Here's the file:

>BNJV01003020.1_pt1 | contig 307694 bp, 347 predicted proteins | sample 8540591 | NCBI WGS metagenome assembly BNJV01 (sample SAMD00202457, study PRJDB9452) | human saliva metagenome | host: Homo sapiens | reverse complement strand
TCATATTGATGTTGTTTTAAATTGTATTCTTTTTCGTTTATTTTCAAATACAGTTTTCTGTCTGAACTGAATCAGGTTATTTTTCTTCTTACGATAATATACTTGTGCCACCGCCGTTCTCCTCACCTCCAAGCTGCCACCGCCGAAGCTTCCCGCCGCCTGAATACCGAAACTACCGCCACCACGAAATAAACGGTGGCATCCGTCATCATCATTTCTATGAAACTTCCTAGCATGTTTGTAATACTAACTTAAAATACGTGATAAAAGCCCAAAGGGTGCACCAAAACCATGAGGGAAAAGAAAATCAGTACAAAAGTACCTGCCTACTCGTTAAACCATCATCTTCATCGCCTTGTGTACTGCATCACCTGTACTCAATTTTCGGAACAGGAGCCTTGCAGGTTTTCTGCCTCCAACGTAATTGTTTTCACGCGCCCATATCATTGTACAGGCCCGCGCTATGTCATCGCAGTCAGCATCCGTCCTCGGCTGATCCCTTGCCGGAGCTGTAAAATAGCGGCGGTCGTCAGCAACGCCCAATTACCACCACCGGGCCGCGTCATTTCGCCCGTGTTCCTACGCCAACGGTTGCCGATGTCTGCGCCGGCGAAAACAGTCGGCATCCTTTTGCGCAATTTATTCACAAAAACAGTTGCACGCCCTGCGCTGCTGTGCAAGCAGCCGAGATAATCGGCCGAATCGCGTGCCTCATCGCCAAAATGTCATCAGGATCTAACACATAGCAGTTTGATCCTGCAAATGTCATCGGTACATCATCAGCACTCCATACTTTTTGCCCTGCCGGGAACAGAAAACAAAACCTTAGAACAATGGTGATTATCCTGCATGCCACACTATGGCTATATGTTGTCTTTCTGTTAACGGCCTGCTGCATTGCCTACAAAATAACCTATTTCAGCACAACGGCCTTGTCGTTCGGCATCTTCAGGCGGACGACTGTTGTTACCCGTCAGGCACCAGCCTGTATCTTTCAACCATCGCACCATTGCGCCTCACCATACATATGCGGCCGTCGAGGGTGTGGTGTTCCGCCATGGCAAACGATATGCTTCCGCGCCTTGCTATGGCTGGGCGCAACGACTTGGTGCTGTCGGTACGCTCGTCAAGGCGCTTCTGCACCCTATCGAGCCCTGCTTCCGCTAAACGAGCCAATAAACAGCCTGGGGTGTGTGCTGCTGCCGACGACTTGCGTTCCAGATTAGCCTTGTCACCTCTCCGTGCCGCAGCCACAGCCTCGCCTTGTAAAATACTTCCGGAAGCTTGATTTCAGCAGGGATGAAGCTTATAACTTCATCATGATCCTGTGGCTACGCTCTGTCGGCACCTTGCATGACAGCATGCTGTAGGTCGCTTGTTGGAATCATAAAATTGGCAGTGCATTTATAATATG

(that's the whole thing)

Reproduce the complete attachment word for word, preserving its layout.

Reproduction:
>BNJV01003020.1_pt1 | contig 307694 bp, 347 predicted proteins | sample 8540591 | NCBI WGS metagenome assembly BNJV01 (sample SAMD00202457, study PRJDB9452) | human saliva metagenome | host: Homo sapiens | reverse complement strand
TCATATTGATGTTGTTTTAAATTGTATTCTTTTTCGTTTATTTTCAAATACAGTTTTCTGTCTGAACTGAATCAGGTTATTTTTCTTCTTACGATAATATACTTGTGCCACCGCCGTTCTCCTCACCTCCAAGCTGCCACCGCCGAAGCTTCCCGCCGCCTGAATACCGAAACTACCGCCACCACGAAATAAACGGTGGCATCCGTCATCATCATTTCTATGAAACTTCCTAGCATGTTTGTAATACTAACTTAAAATACGTGATAAAAGCCCAAAGGGTGCACCAAAACCATGAGGGAAAAGAAAATCAGTACAAAAGTACCTGCCTACTCGTTAAACCATCATCTTCATCGCCTTGTGTACTGCATCACCTGTACTCAATTTTCGGAACAGGAGCCTTGCAGGTTTTCTGCCTCCAACGTAATTGTTTTCACGCGCCCATATCATTGTACAGGCCCGCGCTATGTCATCGCAGTCAGCATCCGTCCTCGGCTGATCCCTTGCCGGAGCTGTAAAATAGCGGCGGTCGTCAGCAACGCCCAATTACCACCACCGGGCCGCGTCATTTCGCCCGTGTTCCTACGCCAACGGTTGCCGATGTCTGCGCCGGCGAAAACAGTCGGCATCCTTTTGCGCAATTTATTCACAAAAACAGTTGCACGCCCTGCGCTGCTGTGCAAGCAGCCGAGATAATCGGCCGAATCGCGTGCCTCATCGCCAAAATGTCATCAGGATCTAACACATAGCAGTTTGATCCTGCAAATGTCATCGGTACATCATCAGCACTCCATACTTTTTGCCCTGCCGGGAACAGAAAACAAAACCTTAGAACAATGGTGATTATCCTGCATGCCACACTATGGCTATATGTTGTCTTTCTGTTAACGGCCTGCTGCATTGCCTACAAAATAACCTATTTCAGCACAACGGCCTTGTCGTTCGGCATCTTCAGGCGGACGACTGTTGTTACCCGTCAGGCACCAGCCTGTATCTTTCAACCATCGCACCATTGCGCCTCACCATACATATGCGGCCGTCGAGGGTGTGGTGTTCCGCCATGGCAAACGATATGCTTCCGCGCCTTGCTATGGCTGGGCGCAACGACTTGGTGCTGTCGGTACGCTCGTCAAGGCGCTTCTGCACCCTATCGAGCCCTGCTTCCGCTAAACGAGCCAATAAACAGCCTGGGGTGTGTGCTGCTGCCGACGACTTGCGTTCCAGATTAGCCTTGTCACCTCTCCGTGCCGCAGCCACAGCCTCGCCTTGTAAAATACTTCCGGAAGCTTGATTTCAGCAGGGATGAAGCTTATAACTTCATCATGATCCTGTGGCTACGCTCTGTCGGCACCTTGCATGACAGCATGCTGTAGGTCGCTTGTTGGAATCATAAAATTGGCAGTGCATTTATAATATG